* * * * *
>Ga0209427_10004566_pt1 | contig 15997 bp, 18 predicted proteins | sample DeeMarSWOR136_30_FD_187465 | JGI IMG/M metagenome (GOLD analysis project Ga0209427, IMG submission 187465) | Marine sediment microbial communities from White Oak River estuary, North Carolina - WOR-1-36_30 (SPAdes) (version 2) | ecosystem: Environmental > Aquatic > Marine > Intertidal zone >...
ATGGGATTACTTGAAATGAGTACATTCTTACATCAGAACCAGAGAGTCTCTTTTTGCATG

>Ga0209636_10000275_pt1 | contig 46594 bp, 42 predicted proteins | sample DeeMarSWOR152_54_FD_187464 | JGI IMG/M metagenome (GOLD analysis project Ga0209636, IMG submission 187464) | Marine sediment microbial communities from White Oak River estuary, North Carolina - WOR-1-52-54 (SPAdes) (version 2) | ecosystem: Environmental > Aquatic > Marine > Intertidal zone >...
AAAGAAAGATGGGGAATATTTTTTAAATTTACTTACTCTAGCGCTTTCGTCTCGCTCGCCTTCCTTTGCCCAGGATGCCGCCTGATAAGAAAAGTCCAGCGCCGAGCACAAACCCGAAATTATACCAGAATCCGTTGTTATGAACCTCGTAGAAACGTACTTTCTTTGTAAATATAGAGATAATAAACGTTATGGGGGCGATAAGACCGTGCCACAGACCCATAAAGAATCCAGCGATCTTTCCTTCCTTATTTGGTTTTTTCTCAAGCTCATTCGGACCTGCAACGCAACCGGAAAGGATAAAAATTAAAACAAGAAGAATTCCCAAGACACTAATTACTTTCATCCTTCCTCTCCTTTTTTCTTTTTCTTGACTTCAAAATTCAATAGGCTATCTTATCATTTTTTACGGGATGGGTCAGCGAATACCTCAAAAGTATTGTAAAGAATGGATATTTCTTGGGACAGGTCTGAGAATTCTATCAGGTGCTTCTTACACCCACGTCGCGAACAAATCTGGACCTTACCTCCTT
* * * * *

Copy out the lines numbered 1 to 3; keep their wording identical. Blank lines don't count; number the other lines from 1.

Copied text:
>Ga0209427_10004566_pt1 | contig 15997 bp, 18 predicted proteins | sample DeeMarSWOR136_30_FD_187465 | JGI IMG/M metagenome (GOLD analysis project Ga0209427, IMG submission 187465) | Marine sediment microbial communities from White Oak River estuary, North Carolina - WOR-1-36_30 (SPAdes) (version 2) | ecosystem: Environmental > Aquatic > Marine > Intertidal zone >...
ATGGGATTACTTGAAATGAGTACATTCTTACATCAGAACCAGAGAGTCTCTTTTTGCATG

>Ga0209636_10000275_pt1 | contig 46594 bp, 42 predicted proteins | sample DeeMarSWOR152_54_FD_187464 | JGI IMG/M metagenome (GOLD analysis project Ga0209636, IMG submission 187464) | Marine sediment microbial communities from White Oak River estuary, North Carolina - WOR-1-52-54 (SPAdes) (version 2) | ecosystem: Environmental > Aquatic > Marine > Intertidal zone >...